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Green Week in Berlin begins: The agricultural turnaround must not fail because of the wallet

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Many have been waiting for this: After a two-year Corona break, the Green Week in Berlin returns this Friday. On the ten days of the fair, 300,000 visitors will do what they have always done: eat cheese snacks, pet the calves, sip schnapps. The more adventurous might try an insect burger or plant-based salmon.

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And accompanying the fair, thousands will take to the streets again this Saturday and demonstrate for an agricultural turnaround.

So everything as usual? Are you kidding me? Are you serious when you say that. A lot has changed in the past two years. The corona lockdown has given the organic sector a boom, and the change of government has set new priorities in agricultural policy.

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Agriculture Minister Cem Özdemir wants the organic share in agriculture and food to triple to 30 percent by 2030. Organic, seasonal, regional, that’s his nutritional strategy. Less meat, more plants. And if meat, then from animals that had a better life and more space in the stable or exercise area.

You save on food, not on vacation

In surveys, the vast majority of Germans think that’s a good thing. But reality looks different.

Because life has become so expensive, people save. Not on vacation, but with groceries. People buy special offers and no-name goods. And if organic, then from the discounter, not from the specialist trade.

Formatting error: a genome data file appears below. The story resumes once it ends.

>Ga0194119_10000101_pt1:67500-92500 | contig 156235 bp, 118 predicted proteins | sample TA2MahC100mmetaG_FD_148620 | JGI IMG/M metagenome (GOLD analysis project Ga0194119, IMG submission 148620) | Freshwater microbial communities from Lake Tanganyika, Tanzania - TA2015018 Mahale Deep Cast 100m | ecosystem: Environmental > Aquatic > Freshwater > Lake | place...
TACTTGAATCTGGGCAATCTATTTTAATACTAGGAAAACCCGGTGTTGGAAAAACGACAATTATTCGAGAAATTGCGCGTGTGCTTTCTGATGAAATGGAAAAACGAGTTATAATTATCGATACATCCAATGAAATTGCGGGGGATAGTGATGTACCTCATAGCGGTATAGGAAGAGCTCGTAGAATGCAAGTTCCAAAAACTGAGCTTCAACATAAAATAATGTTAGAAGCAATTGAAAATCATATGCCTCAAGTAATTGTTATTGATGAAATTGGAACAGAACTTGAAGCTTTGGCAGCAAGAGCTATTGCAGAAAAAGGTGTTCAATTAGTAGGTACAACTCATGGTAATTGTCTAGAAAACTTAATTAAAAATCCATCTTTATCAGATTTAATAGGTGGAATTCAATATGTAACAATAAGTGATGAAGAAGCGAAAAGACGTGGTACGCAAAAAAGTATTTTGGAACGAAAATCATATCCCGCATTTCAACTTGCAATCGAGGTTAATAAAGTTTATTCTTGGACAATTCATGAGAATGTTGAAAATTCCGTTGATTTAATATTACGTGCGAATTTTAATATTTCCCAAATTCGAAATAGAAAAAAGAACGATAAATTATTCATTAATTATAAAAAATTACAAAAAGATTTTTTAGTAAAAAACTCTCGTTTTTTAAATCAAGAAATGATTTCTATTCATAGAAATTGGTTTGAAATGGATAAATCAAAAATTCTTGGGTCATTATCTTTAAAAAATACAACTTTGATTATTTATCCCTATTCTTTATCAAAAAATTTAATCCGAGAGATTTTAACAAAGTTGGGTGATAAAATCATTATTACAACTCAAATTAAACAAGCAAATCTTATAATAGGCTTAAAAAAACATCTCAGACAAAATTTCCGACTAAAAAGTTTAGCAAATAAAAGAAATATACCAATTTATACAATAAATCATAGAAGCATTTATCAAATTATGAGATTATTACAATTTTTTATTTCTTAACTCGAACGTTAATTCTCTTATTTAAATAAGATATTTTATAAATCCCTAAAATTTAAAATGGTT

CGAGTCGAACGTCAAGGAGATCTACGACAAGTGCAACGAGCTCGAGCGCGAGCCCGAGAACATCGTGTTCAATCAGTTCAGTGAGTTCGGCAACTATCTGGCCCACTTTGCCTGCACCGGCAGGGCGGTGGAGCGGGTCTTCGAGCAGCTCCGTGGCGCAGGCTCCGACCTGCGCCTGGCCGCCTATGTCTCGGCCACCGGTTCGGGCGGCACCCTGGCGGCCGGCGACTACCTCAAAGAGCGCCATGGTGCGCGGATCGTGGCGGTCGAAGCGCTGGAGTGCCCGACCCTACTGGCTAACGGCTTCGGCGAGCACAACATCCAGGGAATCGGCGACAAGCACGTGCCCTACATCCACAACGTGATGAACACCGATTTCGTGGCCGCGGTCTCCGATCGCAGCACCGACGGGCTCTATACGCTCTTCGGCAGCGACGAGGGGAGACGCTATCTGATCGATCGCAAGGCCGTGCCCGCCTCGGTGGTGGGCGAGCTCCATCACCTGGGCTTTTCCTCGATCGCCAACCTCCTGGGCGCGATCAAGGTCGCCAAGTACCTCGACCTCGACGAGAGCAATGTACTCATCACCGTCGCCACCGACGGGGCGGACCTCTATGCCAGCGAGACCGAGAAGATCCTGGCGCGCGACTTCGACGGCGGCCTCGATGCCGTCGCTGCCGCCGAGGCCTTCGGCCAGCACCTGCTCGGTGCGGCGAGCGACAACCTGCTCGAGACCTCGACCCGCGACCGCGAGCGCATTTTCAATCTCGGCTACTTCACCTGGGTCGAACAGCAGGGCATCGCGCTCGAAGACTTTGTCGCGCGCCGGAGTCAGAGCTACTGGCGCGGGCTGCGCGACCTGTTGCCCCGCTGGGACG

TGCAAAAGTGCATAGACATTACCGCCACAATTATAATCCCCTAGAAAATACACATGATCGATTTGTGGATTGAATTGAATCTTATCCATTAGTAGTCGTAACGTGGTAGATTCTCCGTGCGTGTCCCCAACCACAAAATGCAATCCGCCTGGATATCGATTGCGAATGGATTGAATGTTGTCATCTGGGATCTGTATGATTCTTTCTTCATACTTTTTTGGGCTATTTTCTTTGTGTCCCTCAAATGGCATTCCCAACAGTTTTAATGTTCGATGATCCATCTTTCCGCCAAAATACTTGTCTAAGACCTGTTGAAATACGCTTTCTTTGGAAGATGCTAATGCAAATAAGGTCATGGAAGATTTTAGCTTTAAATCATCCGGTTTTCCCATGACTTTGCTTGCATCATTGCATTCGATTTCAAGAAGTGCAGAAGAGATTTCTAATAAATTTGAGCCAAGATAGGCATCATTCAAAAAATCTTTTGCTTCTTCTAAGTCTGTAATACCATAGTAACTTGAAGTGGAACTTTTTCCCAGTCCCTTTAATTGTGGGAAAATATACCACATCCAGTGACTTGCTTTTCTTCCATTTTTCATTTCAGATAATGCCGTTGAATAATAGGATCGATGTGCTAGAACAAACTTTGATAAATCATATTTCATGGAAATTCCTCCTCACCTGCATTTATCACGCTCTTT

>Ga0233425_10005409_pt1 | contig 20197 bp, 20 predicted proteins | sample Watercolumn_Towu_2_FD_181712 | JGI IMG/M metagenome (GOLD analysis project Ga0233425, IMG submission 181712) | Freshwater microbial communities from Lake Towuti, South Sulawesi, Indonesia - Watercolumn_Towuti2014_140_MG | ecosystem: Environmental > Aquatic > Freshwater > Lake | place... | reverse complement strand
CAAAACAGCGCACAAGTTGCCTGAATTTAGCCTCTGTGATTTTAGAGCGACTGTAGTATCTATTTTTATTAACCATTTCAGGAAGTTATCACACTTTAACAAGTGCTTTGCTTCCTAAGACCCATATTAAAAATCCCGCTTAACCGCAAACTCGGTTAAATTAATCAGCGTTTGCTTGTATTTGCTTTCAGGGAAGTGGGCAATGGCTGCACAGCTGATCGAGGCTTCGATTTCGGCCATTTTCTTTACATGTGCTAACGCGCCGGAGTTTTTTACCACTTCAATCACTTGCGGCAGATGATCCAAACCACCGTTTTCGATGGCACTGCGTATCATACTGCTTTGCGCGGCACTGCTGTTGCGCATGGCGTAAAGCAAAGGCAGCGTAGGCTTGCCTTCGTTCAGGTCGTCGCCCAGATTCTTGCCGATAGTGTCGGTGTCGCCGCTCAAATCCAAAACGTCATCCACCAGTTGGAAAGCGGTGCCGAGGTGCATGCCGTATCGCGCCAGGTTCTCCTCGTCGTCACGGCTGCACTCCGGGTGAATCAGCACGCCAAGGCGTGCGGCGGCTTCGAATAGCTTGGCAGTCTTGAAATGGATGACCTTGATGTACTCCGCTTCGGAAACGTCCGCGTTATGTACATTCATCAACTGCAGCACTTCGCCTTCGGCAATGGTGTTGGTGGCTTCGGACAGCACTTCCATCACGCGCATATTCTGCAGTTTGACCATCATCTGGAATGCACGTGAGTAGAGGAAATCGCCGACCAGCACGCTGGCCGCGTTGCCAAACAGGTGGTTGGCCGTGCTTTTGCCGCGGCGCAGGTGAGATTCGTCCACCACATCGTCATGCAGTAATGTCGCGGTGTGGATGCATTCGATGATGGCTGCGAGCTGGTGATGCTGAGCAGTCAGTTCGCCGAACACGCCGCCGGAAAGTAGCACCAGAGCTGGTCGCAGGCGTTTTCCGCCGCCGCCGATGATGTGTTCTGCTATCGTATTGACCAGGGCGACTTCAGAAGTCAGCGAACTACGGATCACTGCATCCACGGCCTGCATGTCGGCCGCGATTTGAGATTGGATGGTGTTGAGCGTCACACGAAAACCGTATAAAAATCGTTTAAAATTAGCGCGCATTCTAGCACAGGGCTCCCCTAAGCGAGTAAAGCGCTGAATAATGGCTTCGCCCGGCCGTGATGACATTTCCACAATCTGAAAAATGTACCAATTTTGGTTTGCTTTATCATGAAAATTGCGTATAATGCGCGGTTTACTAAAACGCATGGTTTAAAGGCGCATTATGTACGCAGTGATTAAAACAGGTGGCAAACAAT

However, the agricultural turnaround must not fail because of the wallet. Many farmers are willing to keep their animals better. But a new barn costs a seven-digit amount. It will take 15 years for it to be written off.

Animal keepers cannot hope for the market alone. Because it is unclear whether customers will follow suit and whether enough people will buy the higher quality products. And can change quickly.

But there is no alternative to the agricultural turnaround, for reasons of environmental protection and animal welfare. The restructuring of agriculture is a social task. The state has to help. But he does so half-heartedly: a billion euros in the budget is not enough to finance the restructuring of animal husbandry over the next four years. If you believe experts, four times as much is necessary.

If you subsidize sensible food production and regulate despicable attitudes seriously and harshly, then that would be a sustainable intervention that, regardless of consumption, can lead to factory farming being overcome.

Writes community member Broeckelhaus

And: It takes more courage for the planned animal husbandry labeling. Why should only supermarket customers and not also restaurant and canteen visitors know what they have on their plates? Maybe then they’ll change their mind – and order curry instead of currywurst.

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Source: Tagesspiegel

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